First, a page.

On the night of the bombing the Taschenberger was very busy. The former royal residence for the Crown Prince before the revolution in 1918 was during the war the regional headquarters for the Wehrmacht, the German Army. Everyone in the building that night was killed. Not that far way the Frauenkirche like every other church in the doomed city would have been the location of the light-hearted Fasching festivities for Shrove Tuesday, including fancy dress for the children and special tasty treats ahead of the beginning of Lent the next morning. Were church bells allowed to ring at that stage of the war? The huge Frauenkirche bells that might have been ringing that last evening would have joined those from all across the city, echoing off the nearby hills of the Elbe valley along with the equally large bells of the Catholic cathedral just across the road from the palace. The high dome of the Frauenkirche remained standing for a couple of days after the fires. Then the whole thing collapsed.

The bells for me are an important part of this story. In January 1988 I took up a German government scholarship for a Goethe Institut intensive language program at Chiemsee in Bavaria. My excellent kindly and long-suffering teacher (who shook her head at my mangling of the finer points of grammar) told me that as a child in 1945 she and her family had walked hundreds of kilometres through the winter snow across the Bohemian hills of the Sudeten borderlands heading for Bavaria ahead of the invading Russians moving in from Silesia. They had seen the huge plumes of smoke, ash and burnt papers falling from the sky, that had been Dresden.

So the story was never far away. At the end of that course and with my German much improved I again took a train to Dresden this time planning to coincide with February 13th. I did not know what to expect.
On the evening of the anniversary I got a ticket in the very top ring of the traditional horse-shoe shaped opera house for a special performance of Verdi’s Requiem. Three years before on that same date the Semper had finally reopened wonderfully restored 40 years on from the bombing. It was a performance like no other. The place was packed. Two women next to me were talking beforehand to each other about actually being in the city the night of the raid as teenagers. There was obviously an intensity in the air. The occasion and the quality of the offering utterly transcended any potential Verdi operatic excess. At the end, instead of applause and so far as I could see without any direction or prompting, the whole gathering – orchestra, chorus, soloists, conductor, audience, attendants – simply stood silently in their place for what seemed a very long time of heavy silence. That was around 9.45 pm. Afterwards it was completely quiet like leaving church on Holy Thursday, though again the sense of the presence of the many was powerful. We were holding them but they too were holding us.

Outside in the Opera Square there was a light dusting of snow. Alone I walked slowly across by the front of the cathedral towards the nearby Elbe Bridge. There was no one else immediately there. I was just on the first arch of the bridge looking out across the river when at exactly 10.13pm the bells began to toll, first just a few then very many, both near and far. The cathedral bells were the loudest and closest. Across the bridge and from surrounding side streets heavily coated rugged-up people started to appear, carrying lantern type candles, all heading towards and through the narrow streets that led towards the ruins of the Frauenkirche. The bells just continued to toll. I have no memory of any ceremony or speech of any kind, just the silent forming a huge circle of light around that heap of stones. The next morning at mass in the cathedral the bishop preached on the text ‘Forgive us our trespasses as we forgive those who trespass against us’. It was the most powerful and deeply moving sermon I have ever experienced. There were very definitely many more at mass that morning than I could see.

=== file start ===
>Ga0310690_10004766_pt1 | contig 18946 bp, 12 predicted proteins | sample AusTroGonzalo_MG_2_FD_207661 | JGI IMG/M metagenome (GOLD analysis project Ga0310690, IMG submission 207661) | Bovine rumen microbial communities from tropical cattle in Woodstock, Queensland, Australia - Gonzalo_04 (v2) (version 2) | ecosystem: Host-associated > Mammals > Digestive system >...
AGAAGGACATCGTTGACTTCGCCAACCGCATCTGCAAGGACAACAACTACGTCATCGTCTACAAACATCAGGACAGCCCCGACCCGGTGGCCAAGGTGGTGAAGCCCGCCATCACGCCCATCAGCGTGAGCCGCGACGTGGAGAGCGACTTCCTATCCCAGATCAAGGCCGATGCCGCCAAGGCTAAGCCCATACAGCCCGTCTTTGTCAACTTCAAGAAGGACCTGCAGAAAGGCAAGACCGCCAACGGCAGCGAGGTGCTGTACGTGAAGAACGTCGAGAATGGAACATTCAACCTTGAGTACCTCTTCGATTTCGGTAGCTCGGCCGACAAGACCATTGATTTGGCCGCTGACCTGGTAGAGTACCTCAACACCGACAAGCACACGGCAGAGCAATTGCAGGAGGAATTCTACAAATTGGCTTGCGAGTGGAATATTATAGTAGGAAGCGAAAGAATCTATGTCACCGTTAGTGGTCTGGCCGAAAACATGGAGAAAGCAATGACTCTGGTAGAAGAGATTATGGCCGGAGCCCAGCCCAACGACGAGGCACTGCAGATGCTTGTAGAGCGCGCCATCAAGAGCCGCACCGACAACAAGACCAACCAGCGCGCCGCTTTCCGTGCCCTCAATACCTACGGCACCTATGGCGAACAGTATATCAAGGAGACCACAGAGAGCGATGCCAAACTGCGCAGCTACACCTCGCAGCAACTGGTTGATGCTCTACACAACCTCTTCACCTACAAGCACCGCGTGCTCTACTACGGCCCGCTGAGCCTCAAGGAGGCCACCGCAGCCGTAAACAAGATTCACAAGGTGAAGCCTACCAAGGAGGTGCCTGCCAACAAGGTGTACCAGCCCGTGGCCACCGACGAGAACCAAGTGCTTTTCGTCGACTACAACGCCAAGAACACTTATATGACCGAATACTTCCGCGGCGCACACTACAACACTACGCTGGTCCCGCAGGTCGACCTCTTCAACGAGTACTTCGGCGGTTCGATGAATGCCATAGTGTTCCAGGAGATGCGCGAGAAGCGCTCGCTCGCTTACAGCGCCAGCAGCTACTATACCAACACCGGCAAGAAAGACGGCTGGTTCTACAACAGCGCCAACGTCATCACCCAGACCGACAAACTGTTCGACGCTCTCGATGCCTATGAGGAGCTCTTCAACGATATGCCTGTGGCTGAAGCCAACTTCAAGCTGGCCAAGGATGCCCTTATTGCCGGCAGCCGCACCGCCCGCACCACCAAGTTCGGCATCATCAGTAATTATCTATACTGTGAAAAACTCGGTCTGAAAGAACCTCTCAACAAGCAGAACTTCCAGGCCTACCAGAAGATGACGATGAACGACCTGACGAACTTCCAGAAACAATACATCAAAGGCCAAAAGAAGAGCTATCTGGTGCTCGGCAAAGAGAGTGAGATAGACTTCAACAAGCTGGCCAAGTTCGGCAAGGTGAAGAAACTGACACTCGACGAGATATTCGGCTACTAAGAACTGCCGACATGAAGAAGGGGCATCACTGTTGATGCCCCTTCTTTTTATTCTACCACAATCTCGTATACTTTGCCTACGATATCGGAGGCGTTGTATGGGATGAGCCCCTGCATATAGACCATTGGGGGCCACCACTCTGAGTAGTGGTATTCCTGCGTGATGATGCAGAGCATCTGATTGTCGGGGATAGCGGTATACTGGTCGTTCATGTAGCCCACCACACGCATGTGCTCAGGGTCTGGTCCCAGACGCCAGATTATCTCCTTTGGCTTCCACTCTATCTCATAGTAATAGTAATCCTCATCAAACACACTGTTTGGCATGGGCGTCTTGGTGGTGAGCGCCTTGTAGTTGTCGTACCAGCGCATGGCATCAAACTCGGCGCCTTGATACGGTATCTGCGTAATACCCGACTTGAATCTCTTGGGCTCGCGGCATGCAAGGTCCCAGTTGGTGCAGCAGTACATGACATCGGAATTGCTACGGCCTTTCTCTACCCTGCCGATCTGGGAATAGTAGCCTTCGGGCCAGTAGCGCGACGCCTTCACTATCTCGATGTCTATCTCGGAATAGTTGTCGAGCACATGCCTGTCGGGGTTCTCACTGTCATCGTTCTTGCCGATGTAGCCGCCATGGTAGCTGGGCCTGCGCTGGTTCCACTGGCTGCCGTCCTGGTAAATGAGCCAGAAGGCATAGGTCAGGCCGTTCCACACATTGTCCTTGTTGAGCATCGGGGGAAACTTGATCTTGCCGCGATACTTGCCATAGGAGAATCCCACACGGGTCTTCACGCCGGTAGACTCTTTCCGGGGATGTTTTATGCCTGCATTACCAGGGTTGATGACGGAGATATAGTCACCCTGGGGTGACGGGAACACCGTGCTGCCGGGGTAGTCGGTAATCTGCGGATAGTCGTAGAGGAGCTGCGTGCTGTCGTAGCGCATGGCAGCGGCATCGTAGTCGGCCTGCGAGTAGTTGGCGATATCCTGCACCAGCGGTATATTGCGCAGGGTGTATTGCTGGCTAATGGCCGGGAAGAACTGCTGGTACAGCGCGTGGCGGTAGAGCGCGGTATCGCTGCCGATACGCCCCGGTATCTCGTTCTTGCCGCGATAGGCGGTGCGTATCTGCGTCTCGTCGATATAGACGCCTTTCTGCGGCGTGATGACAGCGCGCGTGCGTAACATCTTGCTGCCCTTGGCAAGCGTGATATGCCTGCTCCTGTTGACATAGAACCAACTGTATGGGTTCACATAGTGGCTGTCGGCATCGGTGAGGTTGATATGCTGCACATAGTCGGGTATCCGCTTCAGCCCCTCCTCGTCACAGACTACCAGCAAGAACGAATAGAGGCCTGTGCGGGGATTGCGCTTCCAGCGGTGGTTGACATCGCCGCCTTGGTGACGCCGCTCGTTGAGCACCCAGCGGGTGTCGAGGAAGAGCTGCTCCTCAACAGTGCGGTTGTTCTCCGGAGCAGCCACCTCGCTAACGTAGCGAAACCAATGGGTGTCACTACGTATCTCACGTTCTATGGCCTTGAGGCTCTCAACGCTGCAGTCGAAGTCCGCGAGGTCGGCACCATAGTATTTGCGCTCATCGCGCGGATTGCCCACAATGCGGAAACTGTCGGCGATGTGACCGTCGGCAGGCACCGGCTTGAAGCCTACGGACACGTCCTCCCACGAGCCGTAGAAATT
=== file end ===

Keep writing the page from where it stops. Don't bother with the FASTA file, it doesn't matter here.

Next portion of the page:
By 1998 the rebuilding of the Frauenkirche was very much under way. Whatever stones that could be put back in place were though the light gold of the new stone hugely predominated. By then the crypt was functioning as a church and the major external walls had reached their full height. The dome and the rest of the superstructure was yet to come.

In 2009 we stayed at the wonderful Taschenbergerpalais hotel, one of the loveliest hotel experiences ever. We had taken a taxi from the station this time. It was January so it was cold. As soon as we had checked in we had to go walking. Rob and I had seen the new skyline of the city as our Berlin train crossed the Elbe railway bridge from the Neustadt. We knew where we had to go – down by the side of the cathedral into the street nearby. Walking onwards and around a small bend suddenly there it was, the beautiful golden bell shaped dome of the Frauenkirche, glistening in the sun. I simply burst into tears.

Later we went to a special lunch time organ recital and an address that explained the special importance of the place. Afterwards I went up to the layman who had given the talk and told him how deeply special it was for me. I told him that as a young student I had wept over these stones and for the suffering of the war. That simple Saxon late middle aged man in his formal suit took my shoulders and kissed me. Perhaps a most gentle act of absolution.

In 2022, after all this current pandemic is over, I am hoping to take one final trip to Dresden. To spend several days there, to do something special in the Frauenkirche and to stay at the Taschenbergerpalais.

John Davis
August 16th, 2020.